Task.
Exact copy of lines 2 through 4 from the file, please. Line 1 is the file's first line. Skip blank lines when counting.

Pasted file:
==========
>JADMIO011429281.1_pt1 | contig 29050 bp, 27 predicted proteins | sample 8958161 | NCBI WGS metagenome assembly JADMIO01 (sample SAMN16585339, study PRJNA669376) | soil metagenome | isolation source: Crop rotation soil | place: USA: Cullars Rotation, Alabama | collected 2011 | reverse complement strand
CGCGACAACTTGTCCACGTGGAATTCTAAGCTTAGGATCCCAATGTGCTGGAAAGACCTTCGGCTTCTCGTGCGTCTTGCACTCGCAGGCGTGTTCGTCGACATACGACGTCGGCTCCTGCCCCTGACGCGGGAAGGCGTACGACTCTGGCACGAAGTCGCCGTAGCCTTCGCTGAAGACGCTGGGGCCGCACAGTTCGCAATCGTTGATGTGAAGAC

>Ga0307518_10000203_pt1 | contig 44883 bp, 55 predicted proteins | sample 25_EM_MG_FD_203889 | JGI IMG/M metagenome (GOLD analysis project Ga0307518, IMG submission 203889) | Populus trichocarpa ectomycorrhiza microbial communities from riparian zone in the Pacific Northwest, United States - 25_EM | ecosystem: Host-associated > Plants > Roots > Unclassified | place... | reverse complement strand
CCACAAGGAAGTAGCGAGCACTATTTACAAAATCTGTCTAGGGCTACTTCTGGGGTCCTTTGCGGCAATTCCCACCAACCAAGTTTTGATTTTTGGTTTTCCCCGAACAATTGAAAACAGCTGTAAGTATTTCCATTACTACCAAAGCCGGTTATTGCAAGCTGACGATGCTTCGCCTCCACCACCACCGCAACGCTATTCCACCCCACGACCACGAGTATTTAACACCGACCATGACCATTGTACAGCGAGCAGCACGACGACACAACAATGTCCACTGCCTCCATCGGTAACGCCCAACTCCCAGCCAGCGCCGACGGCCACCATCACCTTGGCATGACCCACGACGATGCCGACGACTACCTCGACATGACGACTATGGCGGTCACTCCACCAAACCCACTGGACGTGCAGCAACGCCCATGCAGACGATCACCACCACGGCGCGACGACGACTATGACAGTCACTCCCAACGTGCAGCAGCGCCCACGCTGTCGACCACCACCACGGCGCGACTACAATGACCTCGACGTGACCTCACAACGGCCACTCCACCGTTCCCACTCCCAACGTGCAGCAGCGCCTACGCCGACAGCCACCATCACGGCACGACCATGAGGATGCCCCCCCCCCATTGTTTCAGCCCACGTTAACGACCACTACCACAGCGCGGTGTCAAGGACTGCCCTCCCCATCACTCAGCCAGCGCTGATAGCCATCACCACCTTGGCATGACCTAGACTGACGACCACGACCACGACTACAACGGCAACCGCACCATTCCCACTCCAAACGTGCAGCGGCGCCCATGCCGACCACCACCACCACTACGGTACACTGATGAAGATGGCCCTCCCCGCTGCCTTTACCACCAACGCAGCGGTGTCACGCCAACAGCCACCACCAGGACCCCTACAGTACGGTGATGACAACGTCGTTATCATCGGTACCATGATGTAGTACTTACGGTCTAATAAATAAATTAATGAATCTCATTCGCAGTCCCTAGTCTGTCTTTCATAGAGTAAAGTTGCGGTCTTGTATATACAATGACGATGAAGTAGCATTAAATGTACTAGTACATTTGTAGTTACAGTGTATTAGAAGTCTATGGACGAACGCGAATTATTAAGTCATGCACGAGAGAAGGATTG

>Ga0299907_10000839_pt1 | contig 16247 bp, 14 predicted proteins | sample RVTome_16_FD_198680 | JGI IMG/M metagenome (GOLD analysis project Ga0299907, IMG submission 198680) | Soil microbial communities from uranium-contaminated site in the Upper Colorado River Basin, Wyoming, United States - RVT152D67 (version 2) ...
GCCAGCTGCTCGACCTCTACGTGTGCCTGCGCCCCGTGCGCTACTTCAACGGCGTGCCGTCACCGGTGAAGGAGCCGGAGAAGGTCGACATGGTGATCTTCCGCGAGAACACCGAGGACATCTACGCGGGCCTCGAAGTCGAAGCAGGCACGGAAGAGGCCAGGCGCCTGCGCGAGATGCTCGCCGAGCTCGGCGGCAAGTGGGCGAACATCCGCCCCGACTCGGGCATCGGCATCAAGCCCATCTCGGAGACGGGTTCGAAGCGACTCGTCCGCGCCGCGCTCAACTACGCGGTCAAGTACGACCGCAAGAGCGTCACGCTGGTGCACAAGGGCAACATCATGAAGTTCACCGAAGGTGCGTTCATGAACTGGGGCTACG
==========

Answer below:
CGCGACAACTTGTCCACGTGGAATTCTAAGCTTAGGATCCCAATGTGCTGGAAAGACCTTCGGCTTCTCGTGCGTCTTGCACTCGCAGGCGTGTTCGTCGACATACGACGTCGGCTCCTGCCCCTGACGCGGGAAGGCGTACGACTCTGGCACGAAGTCGCCGTAGCCTTCGCTGAAGACGCTGGGGCCGCACAGTTCGCAATCGTTGATGTGAAGAC

>Ga0307518_10000203_pt1 | contig 44883 bp, 55 predicted proteins | sample 25_EM_MG_FD_203889 | JGI IMG/M metagenome (GOLD analysis project Ga0307518, IMG submission 203889) | Populus trichocarpa ectomycorrhiza microbial communities from riparian zone in the Pacific Northwest, United States - 25_EM | ecosystem: Host-associated > Plants > Roots > Unclassified | place... | reverse complement strand
CCACAAGGAAGTAGCGAGCACTATTTACAAAATCTGTCTAGGGCTACTTCTGGGGTCCTTTGCGGCAATTCCCACCAACCAAGTTTTGATTTTTGGTTTTCCCCGAACAATTGAAAACAGCTGTAAGTATTTCCATTACTACCAAAGCCGGTTATTGCAAGCTGACGATGCTTCGCCTCCACCACCACCGCAACGCTATTCCACCCCACGACCACGAGTATTTAACACCGACCATGACCATTGTACAGCGAGCAGCACGACGACACAACAATGTCCACTGCCTCCATCGGTAACGCCCAACTCCCAGCCAGCGCCGACGGCCACCATCACCTTGGCATGACCCACGACGATGCCGACGACTACCTCGACATGACGACTATGGCGGTCACTCCACCAAACCCACTGGACGTGCAGCAACGCCCATGCAGACGATCACCACCACGGCGCGACGACGACTATGACAGTCACTCCCAACGTGCAGCAGCGCCCACGCTGTCGACCACCACCACGGCGCGACTACAATGACCTCGACGTGACCTCACAACGGCCACTCCACCGTTCCCACTCCCAACGTGCAGCAGCGCCTACGCCGACAGCCACCATCACGGCACGACCATGAGGATGCCCCCCCCCCATTGTTTCAGCCCACGTTAACGACCACTACCACAGCGCGGTGTCAAGGACTGCCCTCCCCATCACTCAGCCAGCGCTGATAGCCATCACCACCTTGGCATGACCTAGACTGACGACCACGACCACGACTACAACGGCAACCGCACCATTCCCACTCCAAACGTGCAGCGGCGCCCATGCCGACCACCACCACCACTACGGTACACTGATGAAGATGGCCCTCCCCGCTGCCTTTACCACCAACGCAGCGGTGTCACGCCAACAGCCACCACCAGGACCCCTACAGTACGGTGATGACAACGTCGTTATCATCGGTACCATGATGTAGTACTTACGGTCTAATAAATAAATTAATGAATCTCATTCGCAGTCCCTAGTCTGTCTTTCATAGAGTAAAGTTGCGGTCTTGTATATACAATGACGATGAAGTAGCATTAAATGTACTAGTACATTTGTAGTTACAGTGTATTAGAAGTCTATGGACGAACGCGAATTATTAAGTCATGCACGAGAGAAGGATTG